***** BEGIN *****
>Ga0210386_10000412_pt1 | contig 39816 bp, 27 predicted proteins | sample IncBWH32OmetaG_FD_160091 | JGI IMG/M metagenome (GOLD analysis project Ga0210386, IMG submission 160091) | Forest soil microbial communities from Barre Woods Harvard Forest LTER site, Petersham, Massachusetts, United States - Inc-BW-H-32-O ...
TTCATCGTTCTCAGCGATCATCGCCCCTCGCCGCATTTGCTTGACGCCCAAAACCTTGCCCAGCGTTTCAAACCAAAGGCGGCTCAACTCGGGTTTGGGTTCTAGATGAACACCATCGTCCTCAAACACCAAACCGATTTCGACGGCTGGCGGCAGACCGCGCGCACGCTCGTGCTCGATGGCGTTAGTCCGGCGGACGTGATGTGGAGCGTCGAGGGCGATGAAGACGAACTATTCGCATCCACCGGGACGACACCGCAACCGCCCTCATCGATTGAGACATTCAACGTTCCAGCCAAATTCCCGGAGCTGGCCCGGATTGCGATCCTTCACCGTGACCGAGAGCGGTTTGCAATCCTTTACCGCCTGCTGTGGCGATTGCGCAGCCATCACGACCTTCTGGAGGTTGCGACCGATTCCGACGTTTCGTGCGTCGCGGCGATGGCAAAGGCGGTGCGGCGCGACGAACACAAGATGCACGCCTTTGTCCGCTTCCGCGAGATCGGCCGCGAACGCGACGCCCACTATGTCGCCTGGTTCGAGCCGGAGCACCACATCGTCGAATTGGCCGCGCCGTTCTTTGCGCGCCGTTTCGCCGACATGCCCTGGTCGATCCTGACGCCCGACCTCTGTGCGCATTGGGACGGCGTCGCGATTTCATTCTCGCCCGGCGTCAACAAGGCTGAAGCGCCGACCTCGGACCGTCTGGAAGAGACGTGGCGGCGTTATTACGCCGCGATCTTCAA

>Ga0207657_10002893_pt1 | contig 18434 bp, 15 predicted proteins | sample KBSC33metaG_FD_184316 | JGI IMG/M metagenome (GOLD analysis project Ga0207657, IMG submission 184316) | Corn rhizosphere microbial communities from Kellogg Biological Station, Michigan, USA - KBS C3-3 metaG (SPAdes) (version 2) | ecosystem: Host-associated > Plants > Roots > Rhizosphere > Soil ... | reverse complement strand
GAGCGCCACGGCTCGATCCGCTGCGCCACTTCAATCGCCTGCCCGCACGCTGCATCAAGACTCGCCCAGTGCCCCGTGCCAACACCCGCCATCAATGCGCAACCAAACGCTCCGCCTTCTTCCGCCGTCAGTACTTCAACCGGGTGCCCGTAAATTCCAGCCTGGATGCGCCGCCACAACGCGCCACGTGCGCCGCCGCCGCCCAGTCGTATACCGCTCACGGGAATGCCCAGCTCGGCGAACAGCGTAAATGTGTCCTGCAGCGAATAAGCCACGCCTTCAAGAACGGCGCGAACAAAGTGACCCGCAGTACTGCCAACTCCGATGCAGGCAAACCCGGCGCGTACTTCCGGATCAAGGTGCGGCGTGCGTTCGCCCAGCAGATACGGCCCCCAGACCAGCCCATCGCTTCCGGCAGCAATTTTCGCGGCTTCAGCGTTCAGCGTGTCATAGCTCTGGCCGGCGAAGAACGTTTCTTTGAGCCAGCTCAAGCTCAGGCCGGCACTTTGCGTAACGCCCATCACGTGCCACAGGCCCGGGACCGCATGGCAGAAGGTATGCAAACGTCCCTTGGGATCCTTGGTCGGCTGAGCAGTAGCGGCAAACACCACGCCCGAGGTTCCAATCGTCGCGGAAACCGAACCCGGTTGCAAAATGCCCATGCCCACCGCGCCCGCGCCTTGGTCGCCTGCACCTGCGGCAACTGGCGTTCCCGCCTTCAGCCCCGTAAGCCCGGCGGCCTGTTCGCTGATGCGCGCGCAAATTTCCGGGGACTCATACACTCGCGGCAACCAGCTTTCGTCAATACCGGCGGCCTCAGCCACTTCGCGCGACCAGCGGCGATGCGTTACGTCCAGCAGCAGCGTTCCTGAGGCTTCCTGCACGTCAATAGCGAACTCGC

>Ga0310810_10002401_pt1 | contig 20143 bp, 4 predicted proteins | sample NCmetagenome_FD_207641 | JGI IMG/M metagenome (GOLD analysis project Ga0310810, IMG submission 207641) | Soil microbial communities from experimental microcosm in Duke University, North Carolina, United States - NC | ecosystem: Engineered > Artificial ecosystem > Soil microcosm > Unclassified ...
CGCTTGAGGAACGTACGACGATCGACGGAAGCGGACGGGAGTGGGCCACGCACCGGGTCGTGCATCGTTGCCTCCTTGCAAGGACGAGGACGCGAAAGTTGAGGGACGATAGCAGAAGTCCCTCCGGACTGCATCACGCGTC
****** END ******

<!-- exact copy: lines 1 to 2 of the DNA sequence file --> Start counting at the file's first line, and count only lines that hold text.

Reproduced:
>Ga0210386_10000412_pt1 | contig 39816 bp, 27 predicted proteins | sample IncBWH32OmetaG_FD_160091 | JGI IMG/M metagenome (GOLD analysis project Ga0210386, IMG submission 160091) | Forest soil microbial communities from Barre Woods Harvard Forest LTER site, Petersham, Massachusetts, United States - Inc-BW-H-32-O ...
TTCATCGTTCTCAGCGATCATCGCCCCTCGCCGCATTTGCTTGACGCCCAAAACCTTGCCCAGCGTTTCAAACCAAAGGCGGCTCAACTCGGGTTTGGGTTCTAGATGAACACCATCGTCCTCAAACACCAAACCGATTTCGACGGCTGGCGGCAGACCGCGCGCACGCTCGTGCTCGATGGCGTTAGTCCGGCGGACGTGATGTGGAGCGTCGAGGGCGATGAAGACGAACTATTCGCATCCACCGGGACGACACCGCAACCGCCCTCATCGATTGAGACATTCAACGTTCCAGCCAAATTCCCGGAGCTGGCCCGGATTGCGATCCTTCACCGTGACCGAGAGCGGTTTGCAATCCTTTACCGCCTGCTGTGGCGATTGCGCAGCCATCACGACCTTCTGGAGGTTGCGACCGATTCCGACGTTTCGTGCGTCGCGGCGATGGCAAAGGCGGTGCGGCGCGACGAACACAAGATGCACGCCTTTGTCCGCTTCCGCGAGATCGGCCGCGAACGCGACGCCCACTATGTCGCCTGGTTCGAGCCGGAGCACCACATCGTCGAATTGGCCGCGCCGTTCTTTGCGCGCCGTTTCGCCGACATGCCCTGGTCGATCCTGACGCCCGACCTCTGTGCGCATTGGGACGGCGTCGCGATTTCATTCTCGCCCGGCGTCAACAAGGCTGAAGCGCCGACCTCGGACCGTCTGGAAGAGACGTGGCGGCGTTATTACGCCGCGATCTTCAA